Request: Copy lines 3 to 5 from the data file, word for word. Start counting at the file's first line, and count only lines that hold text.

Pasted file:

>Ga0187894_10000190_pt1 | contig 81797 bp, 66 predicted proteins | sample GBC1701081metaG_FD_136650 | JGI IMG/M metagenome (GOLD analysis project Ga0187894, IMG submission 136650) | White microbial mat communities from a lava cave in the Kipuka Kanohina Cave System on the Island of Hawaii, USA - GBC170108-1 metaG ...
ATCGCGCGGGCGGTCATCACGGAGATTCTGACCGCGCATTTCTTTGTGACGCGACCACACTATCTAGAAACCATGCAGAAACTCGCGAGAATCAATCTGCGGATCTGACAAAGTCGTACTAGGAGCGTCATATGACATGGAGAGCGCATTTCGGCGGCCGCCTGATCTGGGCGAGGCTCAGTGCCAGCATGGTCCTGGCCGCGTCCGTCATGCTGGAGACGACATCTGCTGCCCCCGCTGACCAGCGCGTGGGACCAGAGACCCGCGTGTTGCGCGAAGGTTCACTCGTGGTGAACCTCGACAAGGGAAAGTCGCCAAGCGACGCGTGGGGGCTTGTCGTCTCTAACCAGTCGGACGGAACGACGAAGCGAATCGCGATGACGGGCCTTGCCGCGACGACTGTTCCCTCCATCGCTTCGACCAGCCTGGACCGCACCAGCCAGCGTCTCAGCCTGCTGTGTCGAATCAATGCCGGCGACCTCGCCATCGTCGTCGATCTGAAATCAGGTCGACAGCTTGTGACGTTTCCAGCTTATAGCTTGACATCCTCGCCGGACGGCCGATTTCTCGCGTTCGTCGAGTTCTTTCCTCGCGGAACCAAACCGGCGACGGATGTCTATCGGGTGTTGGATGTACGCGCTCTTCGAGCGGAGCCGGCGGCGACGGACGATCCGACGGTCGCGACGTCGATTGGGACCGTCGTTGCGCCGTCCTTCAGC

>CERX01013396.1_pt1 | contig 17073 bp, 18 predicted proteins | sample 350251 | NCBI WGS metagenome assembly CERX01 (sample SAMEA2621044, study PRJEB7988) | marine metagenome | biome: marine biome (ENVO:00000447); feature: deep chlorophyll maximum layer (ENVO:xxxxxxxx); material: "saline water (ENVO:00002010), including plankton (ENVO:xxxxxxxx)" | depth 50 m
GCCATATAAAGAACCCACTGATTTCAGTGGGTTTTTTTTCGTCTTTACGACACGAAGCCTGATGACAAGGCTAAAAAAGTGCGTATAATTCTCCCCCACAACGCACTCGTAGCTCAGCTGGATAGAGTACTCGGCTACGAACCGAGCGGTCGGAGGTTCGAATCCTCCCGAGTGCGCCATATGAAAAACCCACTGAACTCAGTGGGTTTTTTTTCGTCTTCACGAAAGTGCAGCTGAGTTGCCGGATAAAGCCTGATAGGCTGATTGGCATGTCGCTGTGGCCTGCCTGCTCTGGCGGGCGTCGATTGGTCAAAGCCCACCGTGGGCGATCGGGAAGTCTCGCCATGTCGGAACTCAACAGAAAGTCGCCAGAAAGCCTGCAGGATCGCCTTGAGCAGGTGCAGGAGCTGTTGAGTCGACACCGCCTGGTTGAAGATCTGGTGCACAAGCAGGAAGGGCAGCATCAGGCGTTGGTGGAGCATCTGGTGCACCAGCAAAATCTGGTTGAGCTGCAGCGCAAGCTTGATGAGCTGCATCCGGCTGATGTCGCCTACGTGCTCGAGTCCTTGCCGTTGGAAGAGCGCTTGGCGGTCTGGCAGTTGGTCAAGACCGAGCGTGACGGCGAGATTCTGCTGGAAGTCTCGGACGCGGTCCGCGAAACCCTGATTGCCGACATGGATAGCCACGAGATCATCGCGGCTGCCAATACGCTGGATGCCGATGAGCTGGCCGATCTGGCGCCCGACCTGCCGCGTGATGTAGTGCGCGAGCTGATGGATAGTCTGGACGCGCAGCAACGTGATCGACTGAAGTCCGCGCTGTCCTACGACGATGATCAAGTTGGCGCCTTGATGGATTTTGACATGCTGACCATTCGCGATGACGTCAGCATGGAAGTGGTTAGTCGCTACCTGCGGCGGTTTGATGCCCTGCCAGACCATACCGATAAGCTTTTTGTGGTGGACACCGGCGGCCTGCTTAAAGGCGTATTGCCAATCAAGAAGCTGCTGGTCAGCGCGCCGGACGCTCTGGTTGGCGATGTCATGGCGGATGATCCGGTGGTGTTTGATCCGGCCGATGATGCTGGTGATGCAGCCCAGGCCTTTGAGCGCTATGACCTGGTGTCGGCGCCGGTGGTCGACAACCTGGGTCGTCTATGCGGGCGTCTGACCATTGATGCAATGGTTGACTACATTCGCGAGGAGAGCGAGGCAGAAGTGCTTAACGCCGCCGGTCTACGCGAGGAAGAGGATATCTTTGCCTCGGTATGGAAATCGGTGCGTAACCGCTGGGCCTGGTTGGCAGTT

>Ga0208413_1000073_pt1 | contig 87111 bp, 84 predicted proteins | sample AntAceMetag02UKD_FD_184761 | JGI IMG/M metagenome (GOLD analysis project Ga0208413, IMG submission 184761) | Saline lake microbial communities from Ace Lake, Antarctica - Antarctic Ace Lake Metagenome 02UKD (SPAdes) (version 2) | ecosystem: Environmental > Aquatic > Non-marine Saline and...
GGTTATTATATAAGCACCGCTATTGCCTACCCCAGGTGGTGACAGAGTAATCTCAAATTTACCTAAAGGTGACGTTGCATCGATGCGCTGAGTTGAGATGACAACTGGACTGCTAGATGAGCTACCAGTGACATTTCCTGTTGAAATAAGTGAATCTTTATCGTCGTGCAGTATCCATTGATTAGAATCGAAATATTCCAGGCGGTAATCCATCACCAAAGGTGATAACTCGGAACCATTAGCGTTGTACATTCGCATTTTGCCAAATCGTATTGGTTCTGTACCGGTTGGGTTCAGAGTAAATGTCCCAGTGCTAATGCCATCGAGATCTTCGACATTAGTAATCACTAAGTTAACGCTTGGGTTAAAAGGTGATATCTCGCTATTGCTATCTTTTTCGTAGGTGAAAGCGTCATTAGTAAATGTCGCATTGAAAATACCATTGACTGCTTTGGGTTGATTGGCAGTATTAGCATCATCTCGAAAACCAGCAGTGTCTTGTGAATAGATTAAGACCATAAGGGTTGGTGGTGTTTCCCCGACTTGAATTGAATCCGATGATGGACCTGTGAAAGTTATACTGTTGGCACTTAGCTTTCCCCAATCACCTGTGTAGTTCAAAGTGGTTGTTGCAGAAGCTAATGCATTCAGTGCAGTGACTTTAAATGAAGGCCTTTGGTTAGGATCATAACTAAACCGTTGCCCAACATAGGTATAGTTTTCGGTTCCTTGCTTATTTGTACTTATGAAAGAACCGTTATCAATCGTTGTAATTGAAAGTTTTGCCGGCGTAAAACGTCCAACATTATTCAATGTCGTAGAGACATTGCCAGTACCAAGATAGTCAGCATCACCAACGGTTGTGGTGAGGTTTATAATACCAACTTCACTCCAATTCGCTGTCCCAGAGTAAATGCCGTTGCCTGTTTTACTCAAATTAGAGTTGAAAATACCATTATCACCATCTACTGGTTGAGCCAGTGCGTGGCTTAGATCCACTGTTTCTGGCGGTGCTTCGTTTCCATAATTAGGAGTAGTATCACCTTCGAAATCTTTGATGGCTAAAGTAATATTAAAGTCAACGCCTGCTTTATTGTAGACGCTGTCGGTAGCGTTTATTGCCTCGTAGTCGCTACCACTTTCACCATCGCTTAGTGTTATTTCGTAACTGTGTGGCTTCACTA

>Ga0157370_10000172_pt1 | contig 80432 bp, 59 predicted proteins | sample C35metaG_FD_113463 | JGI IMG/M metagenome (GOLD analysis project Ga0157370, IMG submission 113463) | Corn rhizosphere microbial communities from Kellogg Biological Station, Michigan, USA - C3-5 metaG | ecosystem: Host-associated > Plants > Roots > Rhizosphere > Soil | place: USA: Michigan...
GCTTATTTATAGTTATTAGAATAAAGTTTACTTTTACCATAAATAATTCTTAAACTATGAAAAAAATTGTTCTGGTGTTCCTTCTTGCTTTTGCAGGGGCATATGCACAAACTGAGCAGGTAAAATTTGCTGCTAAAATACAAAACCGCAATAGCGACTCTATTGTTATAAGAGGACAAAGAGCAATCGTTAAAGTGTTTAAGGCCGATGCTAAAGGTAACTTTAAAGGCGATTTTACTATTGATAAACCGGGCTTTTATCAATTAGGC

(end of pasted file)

>CERX01013396.1_pt1 | contig 17073 bp, 18 predicted proteins | sample 350251 | NCBI WGS metagenome assembly CERX01 (sample SAMEA2621044, study PRJEB7988) | marine metagenome | biome: marine biome (ENVO:00000447); feature: deep chlorophyll maximum layer (ENVO:xxxxxxxx); material: "saline water (ENVO:00002010), including plankton (ENVO:xxxxxxxx)" | depth 50 m
GCCATATAAAGAACCCACTGATTTCAGTGGGTTTTTTTTCGTCTTTACGACACGAAGCCTGATGACAAGGCTAAAAAAGTGCGTATAATTCTCCCCCACAACGCACTCGTAGCTCAGCTGGATAGAGTACTCGGCTACGAACCGAGCGGTCGGAGGTTCGAATCCTCCCGAGTGCGCCATATGAAAAACCCACTGAACTCAGTGGGTTTTTTTTCGTCTTCACGAAAGTGCAGCTGAGTTGCCGGATAAAGCCTGATAGGCTGATTGGCATGTCGCTGTGGCCTGCCTGCTCTGGCGGGCGTCGATTGGTCAAAGCCCACCGTGGGCGATCGGGAAGTCTCGCCATGTCGGAACTCAACAGAAAGTCGCCAGAAAGCCTGCAGGATCGCCTTGAGCAGGTGCAGGAGCTGTTGAGTCGACACCGCCTGGTTGAAGATCTGGTGCACAAGCAGGAAGGGCAGCATCAGGCGTTGGTGGAGCATCTGGTGCACCAGCAAAATCTGGTTGAGCTGCAGCGCAAGCTTGATGAGCTGCATCCGGCTGATGTCGCCTACGTGCTCGAGTCCTTGCCGTTGGAAGAGCGCTTGGCGGTCTGGCAGTTGGTCAAGACCGAGCGTGACGGCGAGATTCTGCTGGAAGTCTCGGACGCGGTCCGCGAAACCCTGATTGCCGACATGGATAGCCACGAGATCATCGCGGCTGCCAATACGCTGGATGCCGATGAGCTGGCCGATCTGGCGCCCGACCTGCCGCGTGATGTAGTGCGCGAGCTGATGGATAGTCTGGACGCGCAGCAACGTGATCGACTGAAGTCCGCGCTGTCCTACGACGATGATCAAGTTGGCGCCTTGATGGATTTTGACATGCTGACCATTCGCGATGACGTCAGCATGGAAGTGGTTAGTCGCTACCTGCGGCGGTTTGATGCCCTGCCAGACCATACCGATAAGCTTTTTGTGGTGGACACCGGCGGCCTGCTTAAAGGCGTATTGCCAATCAAGAAGCTGCTGGTCAGCGCGCCGGACGCTCTGGTTGGCGATGTCATGGCGGATGATCCGGTGGTGTTTGATCCGGCCGATGATGCTGGTGATGCAGCCCAGGCCTTTGAGCGCTATGACCTGGTGTCGGCGCCGGTGGTCGACAACCTGGGTCGTCTATGCGGGCGTCTGACCATTGATGCAATGGTTGACTACATTCGCGAGGAGAGCGAGGCAGAAGTGCTTAACGCCGCCGGTCTACGCGAGGAAGAGGATATCTTTGCCTCGGTATGGAAATCGGTGCGTAACCGCTGGGCCTGGTTGGCAGTT

>Ga0208413_1000073_pt1 | contig 87111 bp, 84 predicted proteins | sample AntAceMetag02UKD_FD_184761 | JGI IMG/M metagenome (GOLD analysis project Ga0208413, IMG submission 184761) | Saline lake microbial communities from Ace Lake, Antarctica - Antarctic Ace Lake Metagenome 02UKD (SPAdes) (version 2) | ecosystem: Environmental > Aquatic > Non-marine Saline and...